Shi-shi-shimla, shi-shi-shivering! On the third day, we found relief from the heat. We were moving up the majestic green mountains with occasional snowcapped peaks visible too. The tour guide advised us to skip the Kufri hill station (since we had elderly family members with us), which meant we were missing out on the horseback riding in apple orchards. However, we could experience the next best thing: Mall Road. We had to take two different lifts (you need to pay a toll for these) to get to the high altitude. Filled with shops, cafes, restaurants, fluffy dogs and friendly monkeys, you will be surprised at every turn in this mini-Darjeeling referred to as the Queen of Hill Stations. By the way, apparently this is a pretty good place for shopping—all the female family members in our tour group will attest to that. When night fell, we rushed to a nearby store to buy sweaters, mufflers and gloves. The shopkeeper encouraged us to buy some more warm clothes, especially when he heard we were going to Manali next day.
We were really happy next morning to be able to shield ourselves from the chilly winds as our coaster scaled the winding path. But the roads were getting increasingly muddy and bumpy and caused discomfort among some of us. Sleeping may be the best way to distract yourself from the sharp turns and the road constructions. Note that these roads are constantly being repaired throughout the year since they get damaged by mudslides often. Thankfully, we reached Manali without much trouble, and we were greeted with icy breezes and piles of snow on the roadside. If you are a winter person, this is the city where you would want to spend the rest of your life. If you are not, well, console yourself: this is the closest you’ll get to experience the North (oh wait, I swore to myself to never talk about Game of Thrones again) without selling your kidney. The apple blossoms were still budding when we visited, or else we would have had a more majestic view of their bloom. Love snow and ice? Head to Solang Valley, but before that you will need to rent or buy special winter suits and gumboots to help keep you alive. The hot water springs may seem therapeutic, but somehow you will always find them to be occupied by fat, balding, mustached men—definitely not suitable for your female companions. The momos in Manali were particularly exquisite, as were the Palak Paneers and Dahi Vadas.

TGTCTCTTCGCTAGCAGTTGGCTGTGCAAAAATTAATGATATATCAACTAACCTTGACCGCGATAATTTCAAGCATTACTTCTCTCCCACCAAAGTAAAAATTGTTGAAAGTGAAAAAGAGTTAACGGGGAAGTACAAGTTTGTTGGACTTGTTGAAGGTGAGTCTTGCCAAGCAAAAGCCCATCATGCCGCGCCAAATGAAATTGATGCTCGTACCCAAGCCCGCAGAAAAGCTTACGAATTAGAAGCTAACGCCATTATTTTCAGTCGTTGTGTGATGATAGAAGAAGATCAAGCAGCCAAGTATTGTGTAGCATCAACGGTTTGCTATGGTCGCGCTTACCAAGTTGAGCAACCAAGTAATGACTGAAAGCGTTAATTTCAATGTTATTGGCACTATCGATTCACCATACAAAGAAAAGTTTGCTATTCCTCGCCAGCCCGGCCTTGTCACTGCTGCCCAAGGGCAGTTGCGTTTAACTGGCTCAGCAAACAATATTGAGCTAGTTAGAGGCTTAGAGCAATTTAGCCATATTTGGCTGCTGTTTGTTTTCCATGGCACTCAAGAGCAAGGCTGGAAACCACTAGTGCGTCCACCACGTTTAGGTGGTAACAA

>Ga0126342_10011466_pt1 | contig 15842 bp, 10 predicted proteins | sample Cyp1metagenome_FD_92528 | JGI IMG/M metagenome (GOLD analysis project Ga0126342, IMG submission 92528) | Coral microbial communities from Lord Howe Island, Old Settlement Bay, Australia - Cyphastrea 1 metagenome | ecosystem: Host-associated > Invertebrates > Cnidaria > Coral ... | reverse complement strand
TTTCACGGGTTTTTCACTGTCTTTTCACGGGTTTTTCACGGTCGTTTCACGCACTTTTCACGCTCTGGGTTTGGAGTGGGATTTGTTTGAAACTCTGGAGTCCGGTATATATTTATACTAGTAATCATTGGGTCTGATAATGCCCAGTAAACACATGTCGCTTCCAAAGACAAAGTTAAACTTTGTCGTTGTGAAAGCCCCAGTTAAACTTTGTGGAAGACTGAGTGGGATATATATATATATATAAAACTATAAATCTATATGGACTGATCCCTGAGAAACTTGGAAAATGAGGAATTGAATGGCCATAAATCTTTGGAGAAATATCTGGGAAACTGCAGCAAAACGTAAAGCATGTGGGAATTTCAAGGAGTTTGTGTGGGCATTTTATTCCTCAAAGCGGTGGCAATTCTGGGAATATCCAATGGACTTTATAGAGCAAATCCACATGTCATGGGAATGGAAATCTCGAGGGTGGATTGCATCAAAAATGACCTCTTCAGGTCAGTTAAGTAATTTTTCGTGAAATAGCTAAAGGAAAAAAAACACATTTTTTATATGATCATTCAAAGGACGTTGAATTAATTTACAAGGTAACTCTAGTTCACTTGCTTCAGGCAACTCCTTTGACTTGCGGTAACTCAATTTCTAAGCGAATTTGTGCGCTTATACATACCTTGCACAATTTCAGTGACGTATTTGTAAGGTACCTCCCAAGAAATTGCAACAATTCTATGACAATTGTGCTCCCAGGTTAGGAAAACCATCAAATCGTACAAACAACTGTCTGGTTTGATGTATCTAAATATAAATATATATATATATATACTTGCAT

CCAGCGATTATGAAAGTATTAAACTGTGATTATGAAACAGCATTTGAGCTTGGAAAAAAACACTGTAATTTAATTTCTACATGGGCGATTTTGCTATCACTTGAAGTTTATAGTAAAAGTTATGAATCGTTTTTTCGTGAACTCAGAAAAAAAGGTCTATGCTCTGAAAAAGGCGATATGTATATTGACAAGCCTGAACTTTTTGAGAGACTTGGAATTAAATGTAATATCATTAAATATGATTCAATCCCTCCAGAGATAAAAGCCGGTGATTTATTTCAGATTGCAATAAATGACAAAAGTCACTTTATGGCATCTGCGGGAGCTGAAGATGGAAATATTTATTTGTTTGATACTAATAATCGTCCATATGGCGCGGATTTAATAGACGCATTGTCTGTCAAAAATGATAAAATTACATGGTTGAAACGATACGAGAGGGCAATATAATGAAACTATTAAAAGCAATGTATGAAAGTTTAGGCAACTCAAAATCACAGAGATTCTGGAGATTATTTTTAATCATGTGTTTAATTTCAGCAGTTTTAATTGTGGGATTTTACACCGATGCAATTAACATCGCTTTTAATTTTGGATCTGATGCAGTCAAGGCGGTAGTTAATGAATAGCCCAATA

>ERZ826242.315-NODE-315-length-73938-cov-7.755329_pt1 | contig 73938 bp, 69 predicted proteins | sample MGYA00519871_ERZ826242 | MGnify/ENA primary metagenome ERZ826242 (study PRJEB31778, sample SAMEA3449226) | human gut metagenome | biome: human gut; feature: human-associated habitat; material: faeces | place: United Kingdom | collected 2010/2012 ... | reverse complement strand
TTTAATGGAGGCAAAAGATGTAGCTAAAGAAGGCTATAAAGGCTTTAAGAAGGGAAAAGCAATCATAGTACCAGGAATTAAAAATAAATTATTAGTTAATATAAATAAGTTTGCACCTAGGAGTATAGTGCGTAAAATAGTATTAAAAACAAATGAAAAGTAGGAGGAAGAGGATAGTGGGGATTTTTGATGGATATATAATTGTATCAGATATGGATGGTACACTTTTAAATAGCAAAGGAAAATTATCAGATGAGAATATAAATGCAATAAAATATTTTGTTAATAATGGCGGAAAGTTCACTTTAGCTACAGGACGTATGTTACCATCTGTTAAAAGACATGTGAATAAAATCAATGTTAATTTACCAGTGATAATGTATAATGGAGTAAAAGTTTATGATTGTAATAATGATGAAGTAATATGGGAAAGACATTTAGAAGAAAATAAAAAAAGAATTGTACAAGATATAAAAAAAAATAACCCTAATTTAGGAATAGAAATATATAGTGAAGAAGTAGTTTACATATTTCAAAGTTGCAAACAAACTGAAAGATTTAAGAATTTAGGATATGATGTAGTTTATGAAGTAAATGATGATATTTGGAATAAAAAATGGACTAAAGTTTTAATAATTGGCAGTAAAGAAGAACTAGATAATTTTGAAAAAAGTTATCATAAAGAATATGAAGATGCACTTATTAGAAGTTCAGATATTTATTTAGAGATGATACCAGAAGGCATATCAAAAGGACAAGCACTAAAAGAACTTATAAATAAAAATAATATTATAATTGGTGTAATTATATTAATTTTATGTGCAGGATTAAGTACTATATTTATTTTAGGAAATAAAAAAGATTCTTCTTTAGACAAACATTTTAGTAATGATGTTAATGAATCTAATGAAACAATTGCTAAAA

Our final destination before heading to Kolkata was Chandigarh. By the time we were halfway to Chandigarh, we were busy shoving all our warm clothes inside our bags. Chandigarh weather should be pleasant to everyone: neither too cold nor too hot. The first thing you should see when you get there are the Rock Gardens and the Cactus Gardens (not creative names at all, I agree). But we missed out on them, and you should not. However, we could roam around the Rose Garden (creativity: level 9000) and it was indeed a brilliant sight. It was also pretty fun to meet a camel right outside the park—afterwards I regretted not getting on top of it. Carpe diem, man, carpe diem.
Like all good things in life, the journey had to end. But I promise, I will return to the magical land once again. Perhaps Kashmir will be my next destination. I was relieved about one thing though—no more vegetarian dishes. The first thing I did when I got back home was buy myself a packet of oily Kacchi. Home: sweet, meaty home.
Muhtasim Jawad is your next-door wizard with a 99 percent Pathao rating. He recently lost his magic quill, so please help him find it. Send duas at [email protected]